I realized, after having someone recently ask me about basic shamanic techniques, that I really haven’t written much about the foundational nuts and bolts of what I do. I suppose it’s another case of me assuming that readers already have the basics of (neo)shamanism under their belts; it’s actually more of a challenge for me to write something on that most basic and bare-bones level because I have to think hard about things I normally take for granted. So I’m going to take a shot at explaining the basics of how I do drum journeying, and some starter points for readers as well.
I’ve enjoyed dancing at drum circles for many years now. Dancing and drumming are effective forms of trancework for me, but trying to keep an eye on other dancers can be distracting, never mind dodging the occasional drunk person with poor boundaries. So I’ve learned to drum solo for my own personal shamanic work. It took some work, since I hadn’t really been a drummer before, but with practice I learned to go into trance while dancing (or sitting) and drumming, and now the action of drumming is closely interwoven with the trance state. The rhythm of my body beating the drum helps to lull me into the initial trance, and helps carry me deeper with physical cues as I drum faster or slower, louder or softer.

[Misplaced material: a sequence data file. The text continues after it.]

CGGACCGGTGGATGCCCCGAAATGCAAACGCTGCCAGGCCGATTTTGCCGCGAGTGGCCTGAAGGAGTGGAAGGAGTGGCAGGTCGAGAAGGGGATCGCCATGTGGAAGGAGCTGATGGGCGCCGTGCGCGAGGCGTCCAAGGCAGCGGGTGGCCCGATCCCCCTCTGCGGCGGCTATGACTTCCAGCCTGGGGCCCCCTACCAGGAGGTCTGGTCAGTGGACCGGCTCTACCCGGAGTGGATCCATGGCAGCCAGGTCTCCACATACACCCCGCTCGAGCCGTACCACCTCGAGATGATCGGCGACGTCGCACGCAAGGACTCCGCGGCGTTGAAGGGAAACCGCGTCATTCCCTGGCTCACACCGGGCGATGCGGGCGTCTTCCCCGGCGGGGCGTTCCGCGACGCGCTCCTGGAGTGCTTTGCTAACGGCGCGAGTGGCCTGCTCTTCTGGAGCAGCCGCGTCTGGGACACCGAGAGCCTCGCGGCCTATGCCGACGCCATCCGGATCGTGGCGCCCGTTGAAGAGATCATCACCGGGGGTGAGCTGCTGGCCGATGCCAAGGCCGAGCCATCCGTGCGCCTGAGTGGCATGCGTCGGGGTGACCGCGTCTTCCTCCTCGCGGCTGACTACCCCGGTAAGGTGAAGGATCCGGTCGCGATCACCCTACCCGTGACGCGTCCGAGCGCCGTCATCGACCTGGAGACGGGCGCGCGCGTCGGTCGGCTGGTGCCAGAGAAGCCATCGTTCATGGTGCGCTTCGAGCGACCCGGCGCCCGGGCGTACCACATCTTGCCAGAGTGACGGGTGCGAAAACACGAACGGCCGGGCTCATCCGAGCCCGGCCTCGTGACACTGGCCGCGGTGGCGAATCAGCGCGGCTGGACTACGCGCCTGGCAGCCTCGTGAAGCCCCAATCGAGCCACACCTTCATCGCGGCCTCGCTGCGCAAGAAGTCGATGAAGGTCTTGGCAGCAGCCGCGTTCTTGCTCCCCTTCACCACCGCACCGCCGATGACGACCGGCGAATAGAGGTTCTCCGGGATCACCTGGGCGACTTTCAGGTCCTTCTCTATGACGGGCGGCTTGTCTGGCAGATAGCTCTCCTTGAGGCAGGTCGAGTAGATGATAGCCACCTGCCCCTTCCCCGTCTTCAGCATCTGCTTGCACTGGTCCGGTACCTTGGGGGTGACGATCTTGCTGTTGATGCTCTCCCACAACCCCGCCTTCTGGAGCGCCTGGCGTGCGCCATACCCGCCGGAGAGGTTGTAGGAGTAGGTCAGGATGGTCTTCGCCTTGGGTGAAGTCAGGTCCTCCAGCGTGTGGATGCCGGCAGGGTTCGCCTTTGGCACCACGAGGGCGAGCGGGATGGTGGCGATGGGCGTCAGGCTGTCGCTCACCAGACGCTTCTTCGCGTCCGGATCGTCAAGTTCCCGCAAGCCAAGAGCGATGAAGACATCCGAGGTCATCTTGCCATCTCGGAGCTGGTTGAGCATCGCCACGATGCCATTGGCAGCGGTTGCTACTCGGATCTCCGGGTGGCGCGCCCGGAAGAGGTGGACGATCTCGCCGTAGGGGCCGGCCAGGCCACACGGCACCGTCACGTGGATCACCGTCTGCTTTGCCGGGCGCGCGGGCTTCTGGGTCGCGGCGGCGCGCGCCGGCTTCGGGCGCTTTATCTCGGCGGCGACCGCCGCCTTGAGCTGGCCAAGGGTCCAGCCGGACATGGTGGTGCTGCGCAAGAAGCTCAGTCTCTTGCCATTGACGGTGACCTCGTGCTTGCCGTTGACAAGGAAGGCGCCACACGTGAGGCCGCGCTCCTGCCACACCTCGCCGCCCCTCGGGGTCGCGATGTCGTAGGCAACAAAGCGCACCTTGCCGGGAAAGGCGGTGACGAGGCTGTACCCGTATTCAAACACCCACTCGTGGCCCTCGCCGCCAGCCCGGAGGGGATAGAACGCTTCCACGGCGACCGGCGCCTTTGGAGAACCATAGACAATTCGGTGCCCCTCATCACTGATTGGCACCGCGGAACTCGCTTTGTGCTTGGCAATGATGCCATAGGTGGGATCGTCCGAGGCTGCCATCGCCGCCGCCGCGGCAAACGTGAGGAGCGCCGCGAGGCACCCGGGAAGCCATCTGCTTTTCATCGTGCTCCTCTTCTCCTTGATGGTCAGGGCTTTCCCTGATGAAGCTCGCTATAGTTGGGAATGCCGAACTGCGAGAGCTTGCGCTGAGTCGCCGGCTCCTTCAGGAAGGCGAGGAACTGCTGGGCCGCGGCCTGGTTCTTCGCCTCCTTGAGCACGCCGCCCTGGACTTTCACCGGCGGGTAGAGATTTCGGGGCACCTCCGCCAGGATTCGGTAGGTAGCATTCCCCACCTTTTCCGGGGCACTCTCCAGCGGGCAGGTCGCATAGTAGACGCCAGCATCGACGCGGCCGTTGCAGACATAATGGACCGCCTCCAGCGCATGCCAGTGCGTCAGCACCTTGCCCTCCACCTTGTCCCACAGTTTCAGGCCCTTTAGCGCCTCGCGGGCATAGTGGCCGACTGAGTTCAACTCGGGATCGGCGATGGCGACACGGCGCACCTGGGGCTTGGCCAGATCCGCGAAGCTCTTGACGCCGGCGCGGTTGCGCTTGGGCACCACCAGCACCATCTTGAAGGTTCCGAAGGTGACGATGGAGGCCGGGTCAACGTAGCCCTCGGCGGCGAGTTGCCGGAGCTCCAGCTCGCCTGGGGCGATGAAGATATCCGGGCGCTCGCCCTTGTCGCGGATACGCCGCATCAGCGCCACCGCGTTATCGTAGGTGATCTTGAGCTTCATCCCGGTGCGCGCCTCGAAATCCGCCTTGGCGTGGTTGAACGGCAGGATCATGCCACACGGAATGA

Drumming is one of the most common forms of trancework in shamanic practice; most (though not all) shamanic traditions worldwide incorporate drumming. Sometimes the drum is only a tool; other times it’s a vehicle to the otherworld; and still other drums are the map to get there. While shamanic drumming does rely some on keeping at least a very basic “heartbeat” rhythm, you don’t have to be a virtuoso. Also, it’s wonderfully universal experience; while their perception of the percussion may differ somewhat from hearing peoples’, those who are deaf can also make use of drums, shamanically and otherwise.